36th annual Telluride Chamber Music Fest begins Friday, August 7

36th annual Telluride Chamber Music Fest begins Friday, August 7

[click “Play” for Roy Malan’s comments on Chamber Music Festival]

Malan Johannes Brahms is the alpha and omega of the 36th annual Telluride Chamber Music Festival. The event opens on Friday, August 7, with Brahms closing the first big evening. The final concert, Saturday, August 15, is dominated by Brahms. In between, the venerable Festival, among the three oldest on Telluride’s cultural calendar, celebrates two big birthdays: Felix Mendelssohn was born February 3, 1809, just a few days before Abraham Lincoln.

Born to a poor but musical family in the slums of Hamburg, Germany, Johannes Brahms (1833 – 1897), studied music as best he could, supporting himself by playing piano at bars and brothels and by turning out arrangements of light music. Eventually Brahms grew to become the brick of classicism in his country. His compositions showed no traces of extraneous – nonmusical – allusions, yet they resonated with strong personal statements. In chamber music circles, Brahms is the go-to guy if you really want to test your mettle and strut your stuff: often just a smattering of notes conveys a universe of emotion. If you can make it there, you can make it anywhere.

TCMF Poster '09 Final Mendelssohn was arguably the most amazing child prodigy in musical history, according to the German philosopher Goethe, far better than Mozart, whom everyone knows exhaled perfect chords as a boy. In Goethe’s widely repeated quote: the young Mendelssohn bore “the same relation to the little Mozart that the perfect speech of a grown man does to the prattle of a child.”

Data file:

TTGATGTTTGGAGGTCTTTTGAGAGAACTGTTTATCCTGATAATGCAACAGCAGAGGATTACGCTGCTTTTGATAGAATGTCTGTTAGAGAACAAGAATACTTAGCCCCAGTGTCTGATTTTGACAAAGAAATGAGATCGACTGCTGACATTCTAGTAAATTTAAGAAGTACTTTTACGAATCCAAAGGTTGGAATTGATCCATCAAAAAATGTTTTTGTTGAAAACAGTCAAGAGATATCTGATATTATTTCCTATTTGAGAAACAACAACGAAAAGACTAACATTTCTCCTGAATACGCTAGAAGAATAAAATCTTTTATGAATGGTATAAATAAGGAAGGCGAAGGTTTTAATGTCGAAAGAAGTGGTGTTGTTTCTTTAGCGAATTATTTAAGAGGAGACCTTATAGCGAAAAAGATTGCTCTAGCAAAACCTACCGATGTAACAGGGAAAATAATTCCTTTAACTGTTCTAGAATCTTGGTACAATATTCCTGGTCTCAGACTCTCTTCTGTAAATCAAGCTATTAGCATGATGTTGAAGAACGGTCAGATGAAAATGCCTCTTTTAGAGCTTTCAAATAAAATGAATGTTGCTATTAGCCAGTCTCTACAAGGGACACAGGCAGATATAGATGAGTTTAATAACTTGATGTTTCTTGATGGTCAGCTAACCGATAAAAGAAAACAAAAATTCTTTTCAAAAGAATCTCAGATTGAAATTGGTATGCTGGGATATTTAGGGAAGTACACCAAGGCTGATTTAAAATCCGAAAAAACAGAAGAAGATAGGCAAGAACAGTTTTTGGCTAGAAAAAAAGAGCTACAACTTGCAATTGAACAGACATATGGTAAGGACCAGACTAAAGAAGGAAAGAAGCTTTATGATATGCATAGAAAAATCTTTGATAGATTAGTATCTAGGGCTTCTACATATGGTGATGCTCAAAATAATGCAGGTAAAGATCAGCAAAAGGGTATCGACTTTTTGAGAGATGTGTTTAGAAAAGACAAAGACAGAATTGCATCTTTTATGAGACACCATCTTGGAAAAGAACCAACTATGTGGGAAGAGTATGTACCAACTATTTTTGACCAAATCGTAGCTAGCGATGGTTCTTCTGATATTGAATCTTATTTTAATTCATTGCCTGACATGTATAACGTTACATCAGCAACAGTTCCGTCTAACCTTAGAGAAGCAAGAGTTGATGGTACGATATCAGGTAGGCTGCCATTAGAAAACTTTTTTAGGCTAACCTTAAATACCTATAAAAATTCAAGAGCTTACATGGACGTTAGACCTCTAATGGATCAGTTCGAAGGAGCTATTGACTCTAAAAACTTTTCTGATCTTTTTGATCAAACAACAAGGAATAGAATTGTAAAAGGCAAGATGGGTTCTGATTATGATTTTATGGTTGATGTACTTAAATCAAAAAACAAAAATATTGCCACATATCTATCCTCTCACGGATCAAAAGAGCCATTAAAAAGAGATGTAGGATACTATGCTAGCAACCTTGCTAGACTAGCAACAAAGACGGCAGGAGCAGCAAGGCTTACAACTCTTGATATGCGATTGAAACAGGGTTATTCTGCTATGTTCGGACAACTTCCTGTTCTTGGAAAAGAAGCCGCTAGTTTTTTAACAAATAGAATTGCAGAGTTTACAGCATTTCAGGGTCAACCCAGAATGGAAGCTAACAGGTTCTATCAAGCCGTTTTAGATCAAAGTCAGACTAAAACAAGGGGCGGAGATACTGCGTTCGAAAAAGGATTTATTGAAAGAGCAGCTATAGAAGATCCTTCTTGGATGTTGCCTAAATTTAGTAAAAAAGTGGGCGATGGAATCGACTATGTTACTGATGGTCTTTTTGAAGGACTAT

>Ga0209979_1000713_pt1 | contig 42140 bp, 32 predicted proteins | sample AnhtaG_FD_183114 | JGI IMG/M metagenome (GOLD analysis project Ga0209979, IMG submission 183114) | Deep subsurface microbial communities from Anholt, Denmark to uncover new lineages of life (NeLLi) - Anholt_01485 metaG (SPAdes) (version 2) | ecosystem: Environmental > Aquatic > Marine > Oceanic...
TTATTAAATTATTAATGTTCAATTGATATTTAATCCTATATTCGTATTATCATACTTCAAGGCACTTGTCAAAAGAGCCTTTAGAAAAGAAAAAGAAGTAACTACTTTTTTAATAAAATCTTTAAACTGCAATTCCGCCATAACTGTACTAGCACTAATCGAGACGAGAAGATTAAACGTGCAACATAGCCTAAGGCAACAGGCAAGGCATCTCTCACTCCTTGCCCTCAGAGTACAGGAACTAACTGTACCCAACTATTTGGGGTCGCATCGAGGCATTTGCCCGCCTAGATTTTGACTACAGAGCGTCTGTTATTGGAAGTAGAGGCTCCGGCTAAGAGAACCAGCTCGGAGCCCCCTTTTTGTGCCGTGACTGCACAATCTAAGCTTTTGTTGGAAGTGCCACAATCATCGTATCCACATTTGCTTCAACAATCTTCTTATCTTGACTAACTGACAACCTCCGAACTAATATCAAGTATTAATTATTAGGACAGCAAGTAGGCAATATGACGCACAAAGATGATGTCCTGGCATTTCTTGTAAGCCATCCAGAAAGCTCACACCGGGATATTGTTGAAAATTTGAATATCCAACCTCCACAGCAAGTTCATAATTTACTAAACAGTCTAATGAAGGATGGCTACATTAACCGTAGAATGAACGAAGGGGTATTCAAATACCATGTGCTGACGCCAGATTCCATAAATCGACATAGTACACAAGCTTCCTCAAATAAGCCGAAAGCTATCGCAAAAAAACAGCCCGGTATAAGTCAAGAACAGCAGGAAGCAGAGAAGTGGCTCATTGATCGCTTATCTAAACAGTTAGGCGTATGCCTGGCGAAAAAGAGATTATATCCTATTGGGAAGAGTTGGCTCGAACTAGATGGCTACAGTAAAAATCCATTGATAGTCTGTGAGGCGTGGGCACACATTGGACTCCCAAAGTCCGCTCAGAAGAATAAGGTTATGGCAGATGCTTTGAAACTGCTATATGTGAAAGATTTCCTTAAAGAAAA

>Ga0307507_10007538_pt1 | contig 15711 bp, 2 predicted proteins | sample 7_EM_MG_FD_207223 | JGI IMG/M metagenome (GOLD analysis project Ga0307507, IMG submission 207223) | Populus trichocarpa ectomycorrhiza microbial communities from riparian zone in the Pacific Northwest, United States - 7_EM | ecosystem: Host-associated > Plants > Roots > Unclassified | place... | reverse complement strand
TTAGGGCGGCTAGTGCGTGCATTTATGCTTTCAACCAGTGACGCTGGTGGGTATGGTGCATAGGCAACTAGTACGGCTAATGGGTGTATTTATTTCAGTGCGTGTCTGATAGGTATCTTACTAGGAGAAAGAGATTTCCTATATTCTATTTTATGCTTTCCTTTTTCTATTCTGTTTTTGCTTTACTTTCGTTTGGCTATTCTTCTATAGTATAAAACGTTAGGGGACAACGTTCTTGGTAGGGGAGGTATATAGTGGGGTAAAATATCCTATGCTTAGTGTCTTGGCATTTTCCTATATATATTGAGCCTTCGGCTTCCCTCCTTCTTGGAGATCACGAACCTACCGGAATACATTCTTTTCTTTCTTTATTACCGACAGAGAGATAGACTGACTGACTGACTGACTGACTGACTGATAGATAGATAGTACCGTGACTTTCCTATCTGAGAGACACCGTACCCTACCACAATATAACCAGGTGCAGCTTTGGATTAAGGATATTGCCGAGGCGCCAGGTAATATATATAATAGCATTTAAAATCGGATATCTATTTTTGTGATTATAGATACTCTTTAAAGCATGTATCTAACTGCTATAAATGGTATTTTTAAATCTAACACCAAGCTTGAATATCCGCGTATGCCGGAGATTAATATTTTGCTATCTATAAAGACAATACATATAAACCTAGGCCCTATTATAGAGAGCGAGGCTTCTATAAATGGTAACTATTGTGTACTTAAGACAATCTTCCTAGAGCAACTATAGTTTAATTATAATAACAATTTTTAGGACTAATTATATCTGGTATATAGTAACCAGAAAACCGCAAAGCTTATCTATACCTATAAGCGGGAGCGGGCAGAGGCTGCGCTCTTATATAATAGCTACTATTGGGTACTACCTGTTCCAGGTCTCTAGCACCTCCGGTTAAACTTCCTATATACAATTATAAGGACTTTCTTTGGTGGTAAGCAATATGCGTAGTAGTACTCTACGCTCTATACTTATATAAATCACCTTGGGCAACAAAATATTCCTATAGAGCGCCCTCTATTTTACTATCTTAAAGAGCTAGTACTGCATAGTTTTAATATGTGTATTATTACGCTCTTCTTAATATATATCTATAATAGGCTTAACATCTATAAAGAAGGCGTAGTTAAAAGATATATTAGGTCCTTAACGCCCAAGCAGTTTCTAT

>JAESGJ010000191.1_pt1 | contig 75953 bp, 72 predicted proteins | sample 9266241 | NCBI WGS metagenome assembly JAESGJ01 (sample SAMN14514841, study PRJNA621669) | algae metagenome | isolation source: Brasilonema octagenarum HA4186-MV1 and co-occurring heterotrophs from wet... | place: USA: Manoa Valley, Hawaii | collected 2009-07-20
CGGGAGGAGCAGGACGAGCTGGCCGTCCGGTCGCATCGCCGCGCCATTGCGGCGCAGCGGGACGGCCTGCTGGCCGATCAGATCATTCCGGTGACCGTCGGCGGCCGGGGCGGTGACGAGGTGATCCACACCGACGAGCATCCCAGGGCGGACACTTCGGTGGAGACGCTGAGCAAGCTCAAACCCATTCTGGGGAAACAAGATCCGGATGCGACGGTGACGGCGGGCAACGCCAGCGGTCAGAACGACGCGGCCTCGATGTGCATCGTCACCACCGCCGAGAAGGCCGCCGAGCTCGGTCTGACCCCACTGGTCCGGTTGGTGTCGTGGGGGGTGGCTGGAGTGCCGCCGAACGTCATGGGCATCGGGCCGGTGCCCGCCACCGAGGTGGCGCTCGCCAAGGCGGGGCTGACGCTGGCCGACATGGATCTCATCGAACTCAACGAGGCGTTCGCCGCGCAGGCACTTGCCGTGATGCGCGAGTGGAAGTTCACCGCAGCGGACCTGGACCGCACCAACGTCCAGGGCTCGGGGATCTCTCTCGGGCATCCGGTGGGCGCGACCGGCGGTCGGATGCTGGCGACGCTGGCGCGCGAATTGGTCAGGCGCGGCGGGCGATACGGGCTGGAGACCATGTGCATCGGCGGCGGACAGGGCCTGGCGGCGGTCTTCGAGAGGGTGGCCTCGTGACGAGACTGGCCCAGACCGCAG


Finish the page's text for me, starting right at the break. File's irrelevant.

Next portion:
Mendelssohn began composing at age ten and went on writing music until he suffered a fatal series of strokes at age 38. However, by that time, Mendelssohn the man was reviled by German nationalists such as Richard Wagner, in part on ethnic grounds (Mendelssohn was born a Jew but converted), and in part because critics considered his work too refined and therefore lacking in the unbridled emotions they regarded as essential to high German art. Today, however, Mendelssohn remains an important part of the German musical heritage.

Lincoln enters the picture through the back door. Last year, Eric Sawyer wrote a musical homage to our legendary 16th president and the Amherst College associate professor of music was honored for the composition by the Ravinia Festival, the oldest music festival in North America. Sawyer is in town for the performance on Saturday August 8, of “Honest Abe,” his piano trio.

For more on the history of Telluride Chamber Music Festival and this year’s program, click the “play” button and listen to Festival founder/director, violinist Roy Malan’s podcast.

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